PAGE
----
“We’re in a study period right now," says bassist McBride. “We’re taking our time to find our own voices.”

“I’ve been fortunate in having the opportunity to record with other people as well as under my own name," says Hargrove. “It’s important to have that experience, like playing with Jackie McLean, who has been out there for a long time. It means when I come to make my own records I’ve been able to absorb all that information and the important thing about being a young musician is to have that kind of experience."

And if this current crop of under-30s has something useful going for it, it’s that they are not alone out there. The list of young players coming from similar backgrounds and with similar goals is impressive -- quite a jazz renaissance, in fact.

There’s pianist Cyrus Chestnut, whose debut album as a leader, Revelation, is exactly that; Hammond organist Joey De Francesco, who seems wise well beyond his 23 years when he plays with guitarist John McLaughlin’s Free Spirits; tenor player Joshua Redman and drummer T.S. Monk (the sons of Dewey and Thelonious respectively); young altoist Christopher Hollyday, who at 24 has four albums behind him . . .

And if there’s an emergent young super-group out there -- albeit one with a slight recording history and a profile that skims just above non-existent at the moment -- it’s Black/Note, an LA-based group signed to Columbia.

Their pedigree, such as any can be for artists under 30, is impressive and the straight-ahead post-bop on their debut album suggests a band, and individuals, with unlimited potential.

Their leader is 27-year-old bassist Mark Shelby, who has studied with Charlie Haden and classical player Peter Rofe of the Los Angeles Philharmonic. As with the other members, he’s a music graduate who has won creditable scholarships. Saxophonist James Malone (23) studied classical music and won the Shelly Manne Memorial Young Talent Award, drummer Willie Jones III (25) and 29-year-old pianist Ark Sano both finished in the finals of Thelonious Monk competitions on their respective instruments and between them can claim to have played alongside Cedar Walton, Red Holloway and Arturo Sandoval.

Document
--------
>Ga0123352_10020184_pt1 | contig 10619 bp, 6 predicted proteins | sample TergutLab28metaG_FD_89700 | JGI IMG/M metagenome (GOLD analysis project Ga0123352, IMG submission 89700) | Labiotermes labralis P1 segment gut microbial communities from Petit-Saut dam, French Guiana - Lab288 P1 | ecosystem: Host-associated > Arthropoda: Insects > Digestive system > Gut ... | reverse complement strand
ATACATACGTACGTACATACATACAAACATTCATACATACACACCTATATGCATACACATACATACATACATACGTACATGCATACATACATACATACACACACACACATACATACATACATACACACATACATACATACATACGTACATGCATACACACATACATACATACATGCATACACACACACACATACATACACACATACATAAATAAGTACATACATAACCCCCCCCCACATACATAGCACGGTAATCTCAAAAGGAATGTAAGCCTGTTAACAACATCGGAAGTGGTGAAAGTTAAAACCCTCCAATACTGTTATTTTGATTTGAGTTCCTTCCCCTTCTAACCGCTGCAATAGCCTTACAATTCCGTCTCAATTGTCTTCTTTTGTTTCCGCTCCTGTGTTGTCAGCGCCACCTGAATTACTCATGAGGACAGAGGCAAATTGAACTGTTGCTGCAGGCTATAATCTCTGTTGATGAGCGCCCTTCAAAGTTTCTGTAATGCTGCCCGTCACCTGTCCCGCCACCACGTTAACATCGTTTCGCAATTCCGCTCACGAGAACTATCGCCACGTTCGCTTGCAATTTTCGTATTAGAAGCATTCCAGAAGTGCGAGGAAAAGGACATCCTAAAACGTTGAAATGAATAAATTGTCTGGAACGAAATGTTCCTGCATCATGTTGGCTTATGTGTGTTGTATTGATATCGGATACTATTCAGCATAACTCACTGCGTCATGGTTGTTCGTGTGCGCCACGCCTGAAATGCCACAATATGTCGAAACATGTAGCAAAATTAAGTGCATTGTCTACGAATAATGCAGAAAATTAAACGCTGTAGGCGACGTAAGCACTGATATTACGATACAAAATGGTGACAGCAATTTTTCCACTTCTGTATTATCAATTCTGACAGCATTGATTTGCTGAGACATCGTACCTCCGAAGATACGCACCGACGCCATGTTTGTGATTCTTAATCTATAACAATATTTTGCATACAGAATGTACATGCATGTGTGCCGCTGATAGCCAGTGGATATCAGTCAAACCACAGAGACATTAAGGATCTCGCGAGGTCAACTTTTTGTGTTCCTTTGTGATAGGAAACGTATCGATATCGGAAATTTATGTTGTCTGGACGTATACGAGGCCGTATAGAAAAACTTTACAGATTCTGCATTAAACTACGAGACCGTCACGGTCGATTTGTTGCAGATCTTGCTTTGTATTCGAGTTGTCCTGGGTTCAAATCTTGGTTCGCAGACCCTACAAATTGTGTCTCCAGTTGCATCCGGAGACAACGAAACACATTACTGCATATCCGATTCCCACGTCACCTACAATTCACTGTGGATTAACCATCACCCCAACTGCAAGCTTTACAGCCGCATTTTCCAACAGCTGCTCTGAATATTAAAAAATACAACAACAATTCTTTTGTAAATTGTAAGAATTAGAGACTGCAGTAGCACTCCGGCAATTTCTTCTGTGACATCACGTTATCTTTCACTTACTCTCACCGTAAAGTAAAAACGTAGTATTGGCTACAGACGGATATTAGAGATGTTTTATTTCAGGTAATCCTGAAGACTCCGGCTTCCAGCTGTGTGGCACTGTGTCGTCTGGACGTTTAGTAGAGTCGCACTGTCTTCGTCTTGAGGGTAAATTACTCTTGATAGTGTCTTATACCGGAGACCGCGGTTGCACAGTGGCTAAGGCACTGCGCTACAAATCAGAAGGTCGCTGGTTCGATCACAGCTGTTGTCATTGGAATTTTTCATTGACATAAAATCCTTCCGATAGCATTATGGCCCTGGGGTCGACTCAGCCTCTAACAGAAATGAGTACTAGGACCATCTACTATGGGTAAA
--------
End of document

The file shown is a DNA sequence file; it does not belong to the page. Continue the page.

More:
As with all these new young lions of jazz, they are making it by supporting each other and playing together.

“Even before Wynton, there were musicians trying to play this music,” drummer Winard Harper of the Harper Brothers Band told Downbeat two years ago. “But there are not a lot of opportunities for guys coming out of school to have a job and be working on their craft. If there are more bands, there are more working situations for all of us to learn.

“So regardless of whether Roy Hargrove, say, hasn't had a chance to work with anybody, if he has his own band out there, he’s giving four or five other guys an opportunity to be working and learning how to play.”